Dealing with Spatial Variability in Nutrient Management
eKonomics News Team
Growers nationwide continue to note the benefits of 4R nutrient stewardship. The 4Rs are based on selecting the ‘right’ fertilizer source and applying it at the right rate, at the right time and in the right place. What is ‘right’ for a given field depends on site-specific factors, including the degree of spatial variability.
Spatial variability describes a soil’s capacity to supply nutrients and how crop nutrient demand varies across a field. Failing to consider spatial variability when making nutrient management decisions can result in decreased fertilizer use efficiency and poor return on investment.
Productivity and profitability can be improved by applying fertilizer at the right rate and in the right place within the field. Understanding how requirements vary spatially in a field allows the grower to use variable-rate application technology to distribute fertilizer accordingly. This enables growers to avoid missing out on additional yield in under-fertilized areas and enhances profitability where fertilizer is less needed.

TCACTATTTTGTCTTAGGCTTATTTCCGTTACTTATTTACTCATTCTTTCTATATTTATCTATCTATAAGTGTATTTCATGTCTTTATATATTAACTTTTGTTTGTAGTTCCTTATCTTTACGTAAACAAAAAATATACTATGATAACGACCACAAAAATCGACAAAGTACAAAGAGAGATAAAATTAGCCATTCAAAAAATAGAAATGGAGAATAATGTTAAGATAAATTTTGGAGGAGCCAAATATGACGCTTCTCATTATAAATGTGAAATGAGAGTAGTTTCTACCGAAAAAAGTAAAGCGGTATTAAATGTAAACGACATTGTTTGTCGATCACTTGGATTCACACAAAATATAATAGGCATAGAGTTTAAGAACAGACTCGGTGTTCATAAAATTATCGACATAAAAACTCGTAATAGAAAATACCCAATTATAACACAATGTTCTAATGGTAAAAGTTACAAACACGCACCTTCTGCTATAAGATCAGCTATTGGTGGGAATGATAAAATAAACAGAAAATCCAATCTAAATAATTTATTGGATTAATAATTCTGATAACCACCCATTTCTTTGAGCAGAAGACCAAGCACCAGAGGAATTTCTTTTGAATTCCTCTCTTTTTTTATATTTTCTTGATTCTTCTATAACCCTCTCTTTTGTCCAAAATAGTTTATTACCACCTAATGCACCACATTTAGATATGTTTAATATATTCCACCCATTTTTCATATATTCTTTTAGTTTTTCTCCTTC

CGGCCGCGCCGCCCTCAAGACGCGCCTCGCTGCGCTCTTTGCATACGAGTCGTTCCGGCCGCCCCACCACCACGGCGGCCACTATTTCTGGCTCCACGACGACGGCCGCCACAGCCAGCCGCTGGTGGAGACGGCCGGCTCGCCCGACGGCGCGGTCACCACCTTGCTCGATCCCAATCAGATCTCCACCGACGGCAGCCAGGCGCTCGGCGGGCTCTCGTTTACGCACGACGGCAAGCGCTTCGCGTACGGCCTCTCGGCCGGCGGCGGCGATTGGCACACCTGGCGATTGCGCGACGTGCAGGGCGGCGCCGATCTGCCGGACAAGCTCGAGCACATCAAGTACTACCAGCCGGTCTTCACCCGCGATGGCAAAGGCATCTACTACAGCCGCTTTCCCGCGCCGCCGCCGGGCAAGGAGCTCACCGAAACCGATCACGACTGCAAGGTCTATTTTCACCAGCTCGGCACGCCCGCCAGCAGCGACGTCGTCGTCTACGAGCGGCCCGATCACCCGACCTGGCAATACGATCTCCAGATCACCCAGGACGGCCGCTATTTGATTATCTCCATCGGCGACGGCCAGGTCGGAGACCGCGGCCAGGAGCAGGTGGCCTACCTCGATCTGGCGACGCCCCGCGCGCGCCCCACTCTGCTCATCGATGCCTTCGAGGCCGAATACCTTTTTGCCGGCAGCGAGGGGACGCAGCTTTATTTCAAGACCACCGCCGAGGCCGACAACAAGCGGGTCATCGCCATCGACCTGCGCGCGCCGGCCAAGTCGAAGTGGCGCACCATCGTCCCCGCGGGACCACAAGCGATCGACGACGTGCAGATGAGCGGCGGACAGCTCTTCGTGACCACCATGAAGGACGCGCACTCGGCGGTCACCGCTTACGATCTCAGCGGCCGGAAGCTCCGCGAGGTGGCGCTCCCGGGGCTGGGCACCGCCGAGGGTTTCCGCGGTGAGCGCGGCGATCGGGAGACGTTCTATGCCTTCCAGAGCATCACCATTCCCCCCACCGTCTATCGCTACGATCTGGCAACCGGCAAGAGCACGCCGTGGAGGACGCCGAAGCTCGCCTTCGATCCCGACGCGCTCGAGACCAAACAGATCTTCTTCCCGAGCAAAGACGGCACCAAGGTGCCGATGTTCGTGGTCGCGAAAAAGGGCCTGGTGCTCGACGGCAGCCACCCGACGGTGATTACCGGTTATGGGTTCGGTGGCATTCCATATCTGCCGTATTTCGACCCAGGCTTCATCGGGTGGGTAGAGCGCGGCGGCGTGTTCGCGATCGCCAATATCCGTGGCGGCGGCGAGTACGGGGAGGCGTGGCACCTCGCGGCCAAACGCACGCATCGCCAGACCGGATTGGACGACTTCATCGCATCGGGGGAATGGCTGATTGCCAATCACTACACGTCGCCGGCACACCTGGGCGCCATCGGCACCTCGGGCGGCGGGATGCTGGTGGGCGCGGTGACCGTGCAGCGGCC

Managing nutrient inputs at smaller spatial scales across a field can also improve environmental quality and cropping system sustainability. Understanding variables that influence spatial variability – such as soil type, water and nutrient-holding capacity, slope and topsoil thickness – can aid growers and advisers in selecting appropriate best management practices (BMPs) for each field. These BMPs may go beyond nutrient inputs and impact a grower’s decisions such as seeding rate and perhaps even hybrid/variety.
Technology that takes spatial variability information to form an action plan is readily available. Harvest yield monitors, mapping software and variable-rate fertilizer applicators were all developed based on the premise that not all areas of a field possess the same yield potential or nutrient-supplying capacity. Therefore, the areas of a field do not necessarily have the same nutrient requirements.
Precision agriculture technology currently provides the tools needed to identify, diagnose and treat spatial variability. Continued investigation into the effects of variability on fertilizer management is leading to refined approaches and additional technological advances for enhancing a grower’s return on fertilizer investment.